Hans Haacke (born August 12, 1936) is a German-born artist who currently lives and works in New York.
Haacke was born in Cologne, Germany. He studied at the Staatliche Werkakademie in Kassel, Germany, from 1956 to 1960. He was a student of Stanley William Hayter, a well-known and influential English printmaker, draftsman, and painter. From 1961 to 1962 he studied on a Fulbright grant at the Tyler School of Art at Temple University in Philadelphia. From 1967 to 2002 Haacke was a professor at the Cooper Union in New York City.
During his formative years in Germany, he was a member of Zero (an international group of artists, active ca. 1957-1966). This group was held together with common motivations: the longing to re-harmonize man and nature and to restore art's metaphysical dimension. They sought to organize the pictorial surface without using traditional devices.
Although their methods differed greatly, most of the work was monochromatic, geometric, kinetic, and gestural. But most of all they used nontraditional materials such as industrial materials, fire and water, light, and kinetic effects. The influence of the Zero group and the materials they used is clear in Haacke's early work from his paintings that allude to movement and expression to his early installations that are formally minimal and use earthly elements as materials.
These early installations focused on systems and processes. Condensation Cube (1963–65) embodies a physical occurrence, of the condensation cycle, in real time. Some of the themes in these works from the 1960s include the interactions of physical and biological systems, living animals, plants, and the states of water and the wind. He also made forays into land art, but by the end of the 1960s his art had found a more specific focus.
Haacke's interest in real-time systems propelled him into his criticism of social and political systems. In most of his work after the late 1960s, Haacke focused on the art world and the system of exchange between museums and corporations and corporate leaders; he often underlines its effects in site-specific ways.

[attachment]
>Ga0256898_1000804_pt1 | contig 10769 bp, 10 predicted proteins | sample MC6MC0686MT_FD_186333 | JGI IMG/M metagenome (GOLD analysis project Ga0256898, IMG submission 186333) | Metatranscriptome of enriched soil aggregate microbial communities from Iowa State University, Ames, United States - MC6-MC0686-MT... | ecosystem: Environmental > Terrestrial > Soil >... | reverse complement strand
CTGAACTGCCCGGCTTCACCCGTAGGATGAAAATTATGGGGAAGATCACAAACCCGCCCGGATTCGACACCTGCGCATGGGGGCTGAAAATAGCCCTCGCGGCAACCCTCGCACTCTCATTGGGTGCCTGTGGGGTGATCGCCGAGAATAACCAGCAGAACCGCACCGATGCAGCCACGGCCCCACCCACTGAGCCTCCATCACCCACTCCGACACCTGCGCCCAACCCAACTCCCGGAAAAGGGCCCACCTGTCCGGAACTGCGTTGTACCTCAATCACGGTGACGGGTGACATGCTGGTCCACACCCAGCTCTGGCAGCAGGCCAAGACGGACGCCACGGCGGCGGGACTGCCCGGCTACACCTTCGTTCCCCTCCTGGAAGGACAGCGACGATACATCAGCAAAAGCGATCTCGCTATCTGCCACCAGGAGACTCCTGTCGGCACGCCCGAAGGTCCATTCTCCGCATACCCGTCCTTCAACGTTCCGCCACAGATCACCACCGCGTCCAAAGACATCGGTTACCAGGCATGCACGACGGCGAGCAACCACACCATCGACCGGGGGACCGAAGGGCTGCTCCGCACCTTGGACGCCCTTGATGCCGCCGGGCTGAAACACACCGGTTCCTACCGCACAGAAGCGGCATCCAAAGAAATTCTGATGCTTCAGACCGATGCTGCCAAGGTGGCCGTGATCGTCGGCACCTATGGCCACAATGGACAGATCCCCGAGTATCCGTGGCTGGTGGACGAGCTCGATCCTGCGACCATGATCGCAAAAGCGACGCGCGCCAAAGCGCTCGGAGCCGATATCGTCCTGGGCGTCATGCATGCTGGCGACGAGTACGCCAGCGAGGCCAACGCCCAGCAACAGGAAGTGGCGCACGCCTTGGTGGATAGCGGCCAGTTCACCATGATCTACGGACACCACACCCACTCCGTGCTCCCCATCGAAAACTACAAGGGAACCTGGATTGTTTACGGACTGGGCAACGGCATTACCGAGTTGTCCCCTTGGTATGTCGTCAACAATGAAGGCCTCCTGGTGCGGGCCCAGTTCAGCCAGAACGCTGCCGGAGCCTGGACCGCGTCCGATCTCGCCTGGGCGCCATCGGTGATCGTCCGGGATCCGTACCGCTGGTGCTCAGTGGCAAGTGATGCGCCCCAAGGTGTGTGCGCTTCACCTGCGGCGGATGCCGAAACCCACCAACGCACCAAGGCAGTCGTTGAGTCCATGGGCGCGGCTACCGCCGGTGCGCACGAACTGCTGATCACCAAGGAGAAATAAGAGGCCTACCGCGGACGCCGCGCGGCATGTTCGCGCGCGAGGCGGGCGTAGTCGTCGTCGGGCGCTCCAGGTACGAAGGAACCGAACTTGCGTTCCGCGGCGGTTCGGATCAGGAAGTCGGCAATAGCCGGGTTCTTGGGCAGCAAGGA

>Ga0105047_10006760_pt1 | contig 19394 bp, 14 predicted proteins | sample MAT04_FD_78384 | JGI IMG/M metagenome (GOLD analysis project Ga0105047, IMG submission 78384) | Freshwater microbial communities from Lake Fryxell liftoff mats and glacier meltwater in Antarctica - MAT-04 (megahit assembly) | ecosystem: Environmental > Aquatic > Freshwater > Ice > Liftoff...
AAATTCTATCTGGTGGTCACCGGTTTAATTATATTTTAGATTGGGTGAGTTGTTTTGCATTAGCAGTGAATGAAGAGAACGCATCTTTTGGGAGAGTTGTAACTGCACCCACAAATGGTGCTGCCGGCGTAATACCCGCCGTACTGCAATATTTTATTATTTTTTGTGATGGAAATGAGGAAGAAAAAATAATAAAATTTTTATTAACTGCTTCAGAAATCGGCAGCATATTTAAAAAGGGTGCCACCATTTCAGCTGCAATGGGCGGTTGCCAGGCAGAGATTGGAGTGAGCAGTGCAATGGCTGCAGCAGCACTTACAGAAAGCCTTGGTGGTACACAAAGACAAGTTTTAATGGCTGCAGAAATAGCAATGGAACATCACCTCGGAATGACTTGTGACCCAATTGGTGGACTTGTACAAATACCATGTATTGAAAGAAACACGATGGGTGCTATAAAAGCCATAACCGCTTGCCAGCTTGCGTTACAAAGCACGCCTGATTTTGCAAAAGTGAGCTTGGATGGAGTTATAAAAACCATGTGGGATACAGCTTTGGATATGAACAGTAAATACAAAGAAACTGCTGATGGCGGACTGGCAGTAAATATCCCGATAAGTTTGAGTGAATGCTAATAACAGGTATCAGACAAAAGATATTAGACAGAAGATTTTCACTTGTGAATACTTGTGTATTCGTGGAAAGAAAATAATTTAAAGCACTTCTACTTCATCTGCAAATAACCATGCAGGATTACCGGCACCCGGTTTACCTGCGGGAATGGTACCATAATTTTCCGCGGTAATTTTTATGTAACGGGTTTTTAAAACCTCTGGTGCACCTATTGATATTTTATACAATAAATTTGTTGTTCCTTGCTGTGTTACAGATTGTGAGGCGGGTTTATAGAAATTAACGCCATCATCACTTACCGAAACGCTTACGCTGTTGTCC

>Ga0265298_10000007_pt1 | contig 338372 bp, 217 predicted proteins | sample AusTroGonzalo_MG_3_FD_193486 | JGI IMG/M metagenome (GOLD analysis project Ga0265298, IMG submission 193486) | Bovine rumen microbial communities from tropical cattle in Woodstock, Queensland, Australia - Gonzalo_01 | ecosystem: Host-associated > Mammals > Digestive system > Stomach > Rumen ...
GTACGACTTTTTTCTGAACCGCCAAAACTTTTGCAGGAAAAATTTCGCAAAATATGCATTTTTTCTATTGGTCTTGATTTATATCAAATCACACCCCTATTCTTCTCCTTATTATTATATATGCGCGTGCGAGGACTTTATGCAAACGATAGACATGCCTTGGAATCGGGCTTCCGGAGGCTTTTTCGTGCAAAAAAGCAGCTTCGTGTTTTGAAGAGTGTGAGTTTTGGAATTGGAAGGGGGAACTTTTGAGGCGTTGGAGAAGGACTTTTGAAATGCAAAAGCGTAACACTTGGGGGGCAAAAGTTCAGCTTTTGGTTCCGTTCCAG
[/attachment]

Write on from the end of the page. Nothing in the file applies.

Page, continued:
Haacke has been outspoken throughout his career about demystifying the relationship between museums and businesses and their individual practices. He writes, "what we have here is a real exchange of capital: financial capital on the part of the sponsors and symbolic capital on the part of the sponsored". Using this concept from the work of Pierre Bourdieu, Haacke has underlined the idea that corporate sponsorship of art enhances their public reputation, which is of material use to them. Haacke believes, moreover, that both parties are aware of this exchange, and as an artist, Haacke is intent on making this relationship clear to viewers.
In 1970 Hans Haacke proposed a work for the exhibition entitled Information to be held at the Museum of Modern Art in New York (an exhibition meant to be an overview of current younger artists), according to which the visitors would be asked to vote on a current socio-political issue. The proposal was accepted, and Haacke prepared his installation, entitled MoMA Poll, but did not hand in the specific question until right before the opening of the show. His query asked, "Would the fact that Governor Rockefeller has not denounced President Nixon's Indochina Policy be a reason for your not voting for him in November?" Visitors were asked to deposit their answers in the appropriate one of two transparent Plexiglas ballot boxes. At the end of the exhibition, there were approximately twice as many Yes ballots as No ballots. Haacke's question commented directly on the involvements of a major donor and board member at MOMA, Nelson Rockefeller. This installation is an early example of what in the art world came to be known as institutional critique.
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